According to the indictment of the priest, he told parishioners he had cancer, when he in fact had been diagnosed with HIV around September 2014. He solicited donations, saying they were to cover cancer treatments and to help build an orphanage and chapel in his home country of Mexico. His alleged scheme to defraud continued from about January 2015 through September 2018.
The indictment says that the money collected by Fr. Vargas was sent to Mexico to enrich himself and Sergio Picon, with whom he had a close personal relationship, as well as business ventures.
In April 2015, Fr. Vargas went to the Toronto-based Southdawn Institute, which treats priests and religious with addiction or mental health problems. He told parishioners it was for cancer treatment.
In a November 2018 statement, the Jackson diocese said that Bishop Kopacz ordered an internal accounting audit of the finances at St. Joseph, and that afterward the diocese placed constraints on Fr. Vargas' spending. The diocese added that it had demanded that Fr. Vargas stop soliciting charitable donations and that he do no more charitable fundraising without informing it.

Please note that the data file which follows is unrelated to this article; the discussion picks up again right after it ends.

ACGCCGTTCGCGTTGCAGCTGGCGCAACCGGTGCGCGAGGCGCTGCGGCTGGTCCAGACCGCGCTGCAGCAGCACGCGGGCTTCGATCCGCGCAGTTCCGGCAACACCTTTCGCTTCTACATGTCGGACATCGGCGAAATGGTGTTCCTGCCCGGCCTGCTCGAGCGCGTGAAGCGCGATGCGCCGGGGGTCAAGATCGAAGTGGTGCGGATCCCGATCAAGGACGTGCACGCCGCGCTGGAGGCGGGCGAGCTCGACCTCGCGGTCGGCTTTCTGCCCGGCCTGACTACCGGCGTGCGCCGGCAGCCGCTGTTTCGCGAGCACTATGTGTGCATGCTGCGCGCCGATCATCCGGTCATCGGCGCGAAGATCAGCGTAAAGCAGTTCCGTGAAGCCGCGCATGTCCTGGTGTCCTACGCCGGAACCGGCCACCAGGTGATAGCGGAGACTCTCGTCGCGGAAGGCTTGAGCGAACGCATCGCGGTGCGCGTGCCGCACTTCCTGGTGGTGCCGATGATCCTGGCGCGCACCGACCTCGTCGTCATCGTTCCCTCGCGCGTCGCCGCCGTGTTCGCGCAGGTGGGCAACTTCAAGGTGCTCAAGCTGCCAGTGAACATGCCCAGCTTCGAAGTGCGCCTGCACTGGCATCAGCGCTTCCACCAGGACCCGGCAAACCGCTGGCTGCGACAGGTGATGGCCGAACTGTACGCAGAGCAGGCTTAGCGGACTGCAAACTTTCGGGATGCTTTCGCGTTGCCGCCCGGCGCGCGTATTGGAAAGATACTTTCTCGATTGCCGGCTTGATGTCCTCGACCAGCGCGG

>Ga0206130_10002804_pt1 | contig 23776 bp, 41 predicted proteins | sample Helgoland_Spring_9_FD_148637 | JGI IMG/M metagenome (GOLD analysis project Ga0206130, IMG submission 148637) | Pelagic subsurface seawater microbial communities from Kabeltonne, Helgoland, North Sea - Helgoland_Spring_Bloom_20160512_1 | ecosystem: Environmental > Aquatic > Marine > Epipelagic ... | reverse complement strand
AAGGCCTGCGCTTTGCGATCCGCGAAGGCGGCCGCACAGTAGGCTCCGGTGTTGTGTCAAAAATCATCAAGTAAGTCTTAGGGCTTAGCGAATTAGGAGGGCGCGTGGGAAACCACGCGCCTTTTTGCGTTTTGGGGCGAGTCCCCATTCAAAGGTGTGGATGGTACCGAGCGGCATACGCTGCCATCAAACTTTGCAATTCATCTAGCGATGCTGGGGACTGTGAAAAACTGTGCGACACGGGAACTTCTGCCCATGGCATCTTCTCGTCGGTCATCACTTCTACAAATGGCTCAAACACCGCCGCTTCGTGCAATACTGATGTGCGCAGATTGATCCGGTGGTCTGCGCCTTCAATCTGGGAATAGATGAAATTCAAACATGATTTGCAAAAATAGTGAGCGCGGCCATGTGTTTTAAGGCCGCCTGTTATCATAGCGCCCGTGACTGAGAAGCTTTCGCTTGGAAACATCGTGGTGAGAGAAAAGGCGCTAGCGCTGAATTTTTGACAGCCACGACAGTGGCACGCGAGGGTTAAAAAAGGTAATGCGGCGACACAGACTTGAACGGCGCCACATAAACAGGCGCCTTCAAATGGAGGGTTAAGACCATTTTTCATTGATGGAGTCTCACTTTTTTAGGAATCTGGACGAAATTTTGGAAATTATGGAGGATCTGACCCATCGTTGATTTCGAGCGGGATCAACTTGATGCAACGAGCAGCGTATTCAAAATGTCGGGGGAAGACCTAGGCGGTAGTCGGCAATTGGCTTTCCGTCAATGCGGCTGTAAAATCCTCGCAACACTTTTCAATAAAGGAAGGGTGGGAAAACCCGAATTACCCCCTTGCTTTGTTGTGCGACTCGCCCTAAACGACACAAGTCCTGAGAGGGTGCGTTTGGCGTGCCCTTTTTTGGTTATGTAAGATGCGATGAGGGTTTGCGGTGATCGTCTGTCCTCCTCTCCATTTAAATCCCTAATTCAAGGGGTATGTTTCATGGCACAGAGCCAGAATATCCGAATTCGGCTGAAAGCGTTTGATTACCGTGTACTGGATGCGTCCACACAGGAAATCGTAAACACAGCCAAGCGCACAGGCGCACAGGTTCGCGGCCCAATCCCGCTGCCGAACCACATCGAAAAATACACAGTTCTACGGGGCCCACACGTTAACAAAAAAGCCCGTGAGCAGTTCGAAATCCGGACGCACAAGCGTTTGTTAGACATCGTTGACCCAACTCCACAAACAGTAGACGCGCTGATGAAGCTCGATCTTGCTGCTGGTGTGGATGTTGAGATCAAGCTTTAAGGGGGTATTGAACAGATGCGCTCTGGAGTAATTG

A year later, in November 2019, the diocese said that "neither Bishop Joseph Kopacz, nor any Diocesan Official, committed, condoned or covered up fraudulent activity," and that "no Diocese official had any knowledge that Father Vargas was asking individuals for money until … November 2018."
It also said that the audit of St. Joseph parish was ordered in late 2017.
While facts about the priest's health are at issue, the diocese has said the federal privacy law HIPPA "prohibits our discussion of Father Vargas' medical condition." The diocese provides medical insurance for its priests, and has said that decisions about the discussion of the priest's medical condition were made "on the advice of its health insurance experts and legal counsel."